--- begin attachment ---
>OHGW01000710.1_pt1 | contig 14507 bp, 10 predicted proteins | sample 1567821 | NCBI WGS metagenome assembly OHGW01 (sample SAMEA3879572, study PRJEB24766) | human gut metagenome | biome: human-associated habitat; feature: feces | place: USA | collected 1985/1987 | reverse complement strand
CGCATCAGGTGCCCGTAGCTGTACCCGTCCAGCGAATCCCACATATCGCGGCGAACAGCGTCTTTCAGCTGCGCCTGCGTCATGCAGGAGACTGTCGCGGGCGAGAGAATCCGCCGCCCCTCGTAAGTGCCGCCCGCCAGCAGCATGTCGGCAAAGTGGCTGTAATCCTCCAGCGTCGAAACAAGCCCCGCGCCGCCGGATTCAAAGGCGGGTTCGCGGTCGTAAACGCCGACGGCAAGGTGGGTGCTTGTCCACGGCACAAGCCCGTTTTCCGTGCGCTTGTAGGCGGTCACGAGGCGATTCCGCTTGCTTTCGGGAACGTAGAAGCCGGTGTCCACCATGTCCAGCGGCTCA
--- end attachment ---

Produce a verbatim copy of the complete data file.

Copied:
>OHGW01000710.1_pt1 | contig 14507 bp, 10 predicted proteins | sample 1567821 | NCBI WGS metagenome assembly OHGW01 (sample SAMEA3879572, study PRJEB24766) | human gut metagenome | biome: human-associated habitat; feature: feces | place: USA | collected 1985/1987 | reverse complement strand
CGCATCAGGTGCCCGTAGCTGTACCCGTCCAGCGAATCCCACATATCGCGGCGAACAGCGTCTTTCAGCTGCGCCTGCGTCATGCAGGAGACTGTCGCGGGCGAGAGAATCCGCCGCCCCTCGTAAGTGCCGCCCGCCAGCAGCATGTCGGCAAAGTGGCTGTAATCCTCCAGCGTCGAAACAAGCCCCGCGCCGCCGGATTCAAAGGCGGGTTCGCGGTCGTAAACGCCGACGGCAAGGTGGGTGCTTGTCCACGGCACAAGCCCGTTTTCCGTGCGCTTGTAGGCGGTCACGAGGCGATTCCGCTTGCTTTCGGGAACGTAGAAGCCGGTGTCCACCATGTCCAGCGGCTCA